Sickle cell disease is a group of hemoglobin disorders caused by a genetic mutation.

This mutation, which shows an autosomal recessive inheritance, causes an amino acid of the beta globin chain [glutamate], to be substituted by another amino acid [valine], changing the physical properties of the whole hemoglobin molecule.

The resultant molecule is known as hemoglobin S.

This defective type of hemoglobin, aggregates together in deoxygenated states, forming rods of hemoglobin inside the red blood cells.

These rods then change the shape of red cells, making them look like pointed sickles.

Hence the name sickle cell disease.

These cells are more rigid and thicker than the normal cells; therefore, they cannot flow smoothly through small blood vessels.

This leads to a vast array of complications throughout the body.

Also, in hypoxic and dehydrated conditions, aggregation of hemoglobin S markedly increases, further increasing the viscosity of blood.

In addition to other features of the disease, sickle cells die very early.

Their lifespan is only around 10 days in contrast to the 72-day lifespan of normal red blood cells.

This leads to extensive hemolysis leading to the condition known as sickle cell anemia.

If a person receives the mutation from only one of the parents, he will have just enough healthy red blood cells needed for normal circulation.

These people are called sickle cell carriers.

But if both genes are mutated in someone, he can get the full blown disease.


Sickle cell carriers do not present with health problems unless they are exposed to extreme hypoxic conditions.

Patients with sickle cell disease can present at any age, but they are protected in the first six months of their lives due to the presence of fetal hemoglobin, which is an efficient oxygen transporter.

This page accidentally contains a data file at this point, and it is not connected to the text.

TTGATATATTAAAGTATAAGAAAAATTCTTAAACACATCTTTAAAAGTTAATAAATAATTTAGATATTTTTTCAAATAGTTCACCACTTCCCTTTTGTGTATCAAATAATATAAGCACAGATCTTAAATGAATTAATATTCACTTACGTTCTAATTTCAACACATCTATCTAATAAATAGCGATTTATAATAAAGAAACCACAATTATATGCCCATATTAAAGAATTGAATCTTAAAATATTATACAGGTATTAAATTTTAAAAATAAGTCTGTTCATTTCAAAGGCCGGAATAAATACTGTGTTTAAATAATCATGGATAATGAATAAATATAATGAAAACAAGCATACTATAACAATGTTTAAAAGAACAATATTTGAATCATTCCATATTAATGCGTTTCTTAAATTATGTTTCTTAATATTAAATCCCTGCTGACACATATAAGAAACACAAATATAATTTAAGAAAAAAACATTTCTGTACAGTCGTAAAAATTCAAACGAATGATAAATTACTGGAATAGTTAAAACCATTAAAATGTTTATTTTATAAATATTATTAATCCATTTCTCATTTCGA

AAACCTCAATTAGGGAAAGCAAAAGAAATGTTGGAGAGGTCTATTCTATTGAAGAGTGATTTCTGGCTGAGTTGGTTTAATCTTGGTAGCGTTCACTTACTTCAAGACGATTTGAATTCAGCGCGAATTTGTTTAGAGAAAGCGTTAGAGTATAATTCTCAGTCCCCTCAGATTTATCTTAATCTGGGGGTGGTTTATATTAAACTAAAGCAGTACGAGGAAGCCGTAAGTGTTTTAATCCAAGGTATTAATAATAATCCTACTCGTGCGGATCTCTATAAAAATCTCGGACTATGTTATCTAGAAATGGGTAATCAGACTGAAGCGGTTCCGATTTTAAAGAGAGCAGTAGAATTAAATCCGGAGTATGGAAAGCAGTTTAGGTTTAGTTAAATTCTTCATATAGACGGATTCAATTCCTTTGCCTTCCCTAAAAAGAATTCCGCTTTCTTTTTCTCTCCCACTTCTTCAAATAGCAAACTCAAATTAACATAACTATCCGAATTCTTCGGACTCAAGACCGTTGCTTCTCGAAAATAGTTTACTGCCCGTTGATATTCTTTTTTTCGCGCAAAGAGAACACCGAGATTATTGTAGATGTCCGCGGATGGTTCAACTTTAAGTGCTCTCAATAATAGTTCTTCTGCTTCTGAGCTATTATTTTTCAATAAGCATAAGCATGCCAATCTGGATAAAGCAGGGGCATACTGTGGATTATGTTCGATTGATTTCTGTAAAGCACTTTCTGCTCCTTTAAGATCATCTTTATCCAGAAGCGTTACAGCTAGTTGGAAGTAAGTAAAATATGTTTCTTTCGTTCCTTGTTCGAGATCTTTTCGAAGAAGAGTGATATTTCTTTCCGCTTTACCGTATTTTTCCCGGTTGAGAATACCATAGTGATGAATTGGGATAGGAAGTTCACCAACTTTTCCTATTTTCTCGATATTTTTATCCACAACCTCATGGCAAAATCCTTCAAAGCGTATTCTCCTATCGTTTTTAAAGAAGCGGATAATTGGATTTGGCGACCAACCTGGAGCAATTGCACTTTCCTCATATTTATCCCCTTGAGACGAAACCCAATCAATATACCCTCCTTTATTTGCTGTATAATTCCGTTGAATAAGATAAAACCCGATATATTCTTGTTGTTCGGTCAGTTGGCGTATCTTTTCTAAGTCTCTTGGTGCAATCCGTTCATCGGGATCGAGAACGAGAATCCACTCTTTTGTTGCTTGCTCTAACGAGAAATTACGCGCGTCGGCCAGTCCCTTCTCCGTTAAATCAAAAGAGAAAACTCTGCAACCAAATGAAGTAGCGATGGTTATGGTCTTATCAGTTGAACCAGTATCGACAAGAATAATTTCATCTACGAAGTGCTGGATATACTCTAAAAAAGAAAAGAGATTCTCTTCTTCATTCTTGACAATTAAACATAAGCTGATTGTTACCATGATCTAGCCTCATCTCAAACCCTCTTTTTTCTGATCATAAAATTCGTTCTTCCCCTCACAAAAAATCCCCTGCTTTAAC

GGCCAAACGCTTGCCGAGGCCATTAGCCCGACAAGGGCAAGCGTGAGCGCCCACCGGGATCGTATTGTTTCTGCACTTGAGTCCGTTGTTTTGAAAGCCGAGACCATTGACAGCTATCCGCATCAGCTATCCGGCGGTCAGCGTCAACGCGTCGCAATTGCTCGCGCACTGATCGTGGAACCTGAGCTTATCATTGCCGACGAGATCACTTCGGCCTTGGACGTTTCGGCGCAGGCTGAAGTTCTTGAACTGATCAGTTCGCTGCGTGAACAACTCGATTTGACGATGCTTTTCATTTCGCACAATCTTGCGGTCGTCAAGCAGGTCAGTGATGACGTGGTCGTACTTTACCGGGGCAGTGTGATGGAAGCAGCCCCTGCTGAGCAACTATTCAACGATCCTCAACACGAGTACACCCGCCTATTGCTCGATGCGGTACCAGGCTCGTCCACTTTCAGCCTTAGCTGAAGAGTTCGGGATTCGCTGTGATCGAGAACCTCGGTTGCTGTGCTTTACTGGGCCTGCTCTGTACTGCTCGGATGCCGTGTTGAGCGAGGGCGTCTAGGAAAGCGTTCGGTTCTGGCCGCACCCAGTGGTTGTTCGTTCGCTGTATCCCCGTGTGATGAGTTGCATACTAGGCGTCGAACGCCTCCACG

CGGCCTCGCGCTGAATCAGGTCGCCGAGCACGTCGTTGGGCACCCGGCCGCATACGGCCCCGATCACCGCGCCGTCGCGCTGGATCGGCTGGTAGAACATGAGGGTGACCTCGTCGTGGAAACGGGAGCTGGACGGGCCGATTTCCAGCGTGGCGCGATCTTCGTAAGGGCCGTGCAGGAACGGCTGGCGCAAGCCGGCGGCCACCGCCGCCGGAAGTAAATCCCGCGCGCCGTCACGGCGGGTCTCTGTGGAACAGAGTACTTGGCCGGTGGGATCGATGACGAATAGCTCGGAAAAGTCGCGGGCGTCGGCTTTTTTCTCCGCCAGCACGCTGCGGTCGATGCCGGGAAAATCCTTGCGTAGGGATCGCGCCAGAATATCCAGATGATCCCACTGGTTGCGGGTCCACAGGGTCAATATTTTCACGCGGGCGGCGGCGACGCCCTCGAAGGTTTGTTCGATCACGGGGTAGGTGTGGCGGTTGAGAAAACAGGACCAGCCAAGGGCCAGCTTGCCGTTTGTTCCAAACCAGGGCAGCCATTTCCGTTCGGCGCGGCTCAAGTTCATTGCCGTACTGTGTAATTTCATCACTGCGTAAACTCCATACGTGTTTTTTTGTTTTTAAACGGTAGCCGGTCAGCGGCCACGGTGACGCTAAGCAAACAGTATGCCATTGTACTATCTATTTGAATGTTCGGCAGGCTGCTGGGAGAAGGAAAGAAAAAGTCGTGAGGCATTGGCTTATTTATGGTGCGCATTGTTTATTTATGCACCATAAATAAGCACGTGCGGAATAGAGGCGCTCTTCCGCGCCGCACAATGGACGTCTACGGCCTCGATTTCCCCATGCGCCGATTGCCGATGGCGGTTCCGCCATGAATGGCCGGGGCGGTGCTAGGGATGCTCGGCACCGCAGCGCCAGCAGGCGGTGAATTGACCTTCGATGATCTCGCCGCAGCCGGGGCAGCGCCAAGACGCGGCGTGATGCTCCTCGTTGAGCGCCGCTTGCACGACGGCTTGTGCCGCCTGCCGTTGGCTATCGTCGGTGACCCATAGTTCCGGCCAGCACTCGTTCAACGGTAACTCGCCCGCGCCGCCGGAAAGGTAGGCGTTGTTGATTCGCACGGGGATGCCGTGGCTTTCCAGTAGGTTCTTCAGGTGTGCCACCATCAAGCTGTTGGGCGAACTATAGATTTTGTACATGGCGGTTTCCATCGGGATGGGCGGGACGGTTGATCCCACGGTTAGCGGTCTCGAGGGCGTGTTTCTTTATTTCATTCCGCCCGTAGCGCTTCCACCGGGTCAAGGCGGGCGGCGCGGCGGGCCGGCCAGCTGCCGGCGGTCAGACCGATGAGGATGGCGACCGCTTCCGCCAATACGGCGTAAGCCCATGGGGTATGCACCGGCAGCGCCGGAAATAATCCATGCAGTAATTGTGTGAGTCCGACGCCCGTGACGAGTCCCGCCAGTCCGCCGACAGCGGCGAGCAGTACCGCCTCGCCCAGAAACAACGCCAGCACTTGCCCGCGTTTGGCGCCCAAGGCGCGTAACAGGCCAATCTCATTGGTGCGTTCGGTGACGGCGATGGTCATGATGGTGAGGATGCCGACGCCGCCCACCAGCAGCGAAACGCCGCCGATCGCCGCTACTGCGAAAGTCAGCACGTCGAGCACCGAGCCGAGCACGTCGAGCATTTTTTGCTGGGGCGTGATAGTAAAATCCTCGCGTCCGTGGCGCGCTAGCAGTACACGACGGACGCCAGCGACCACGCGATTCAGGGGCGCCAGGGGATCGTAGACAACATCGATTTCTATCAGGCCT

But after that, sickle cells tend to clog up in the small vessels and break down, lead to features like;

The haemoglobin level will surely be low as the patient is in an anemic state.

The blood picture will show sickle cells and target cells.

Howell–Jolly bodies, which is a feature of splenic atrophy, may also be evident in the blood smear.

Some countries carry out screening tests for sickling at birth, which is an effective strategy for identifying patients at an early stage.

Protein electrophoresis is another test that can be used to check if HbS is present in a patient’s blood.

  1. Full blood count
  2. Peripheral blood smear
  3. Screening tests for newborns
  4. Protein electrophoresis


The known trigger factors for crises like high altitudes and dehydration should be avoided, while maintaining good hygiene and nutrition, taking folic acid supplements if needed.

Vaccines for encapsulated bacteria are beneficial as the spleen might get affected.

Effective medical management options for the disease include hydroxyurea to increase fetal hemoglobin concentrations, opioids for pain management, and antibiotics for infections.

Sickle cell crises are managed with warmth and rehydration by oral fluids or saline until they resolve.

Severe cases of sickle cell anemia, however, might require blood transfusions or bone marrow transplants.

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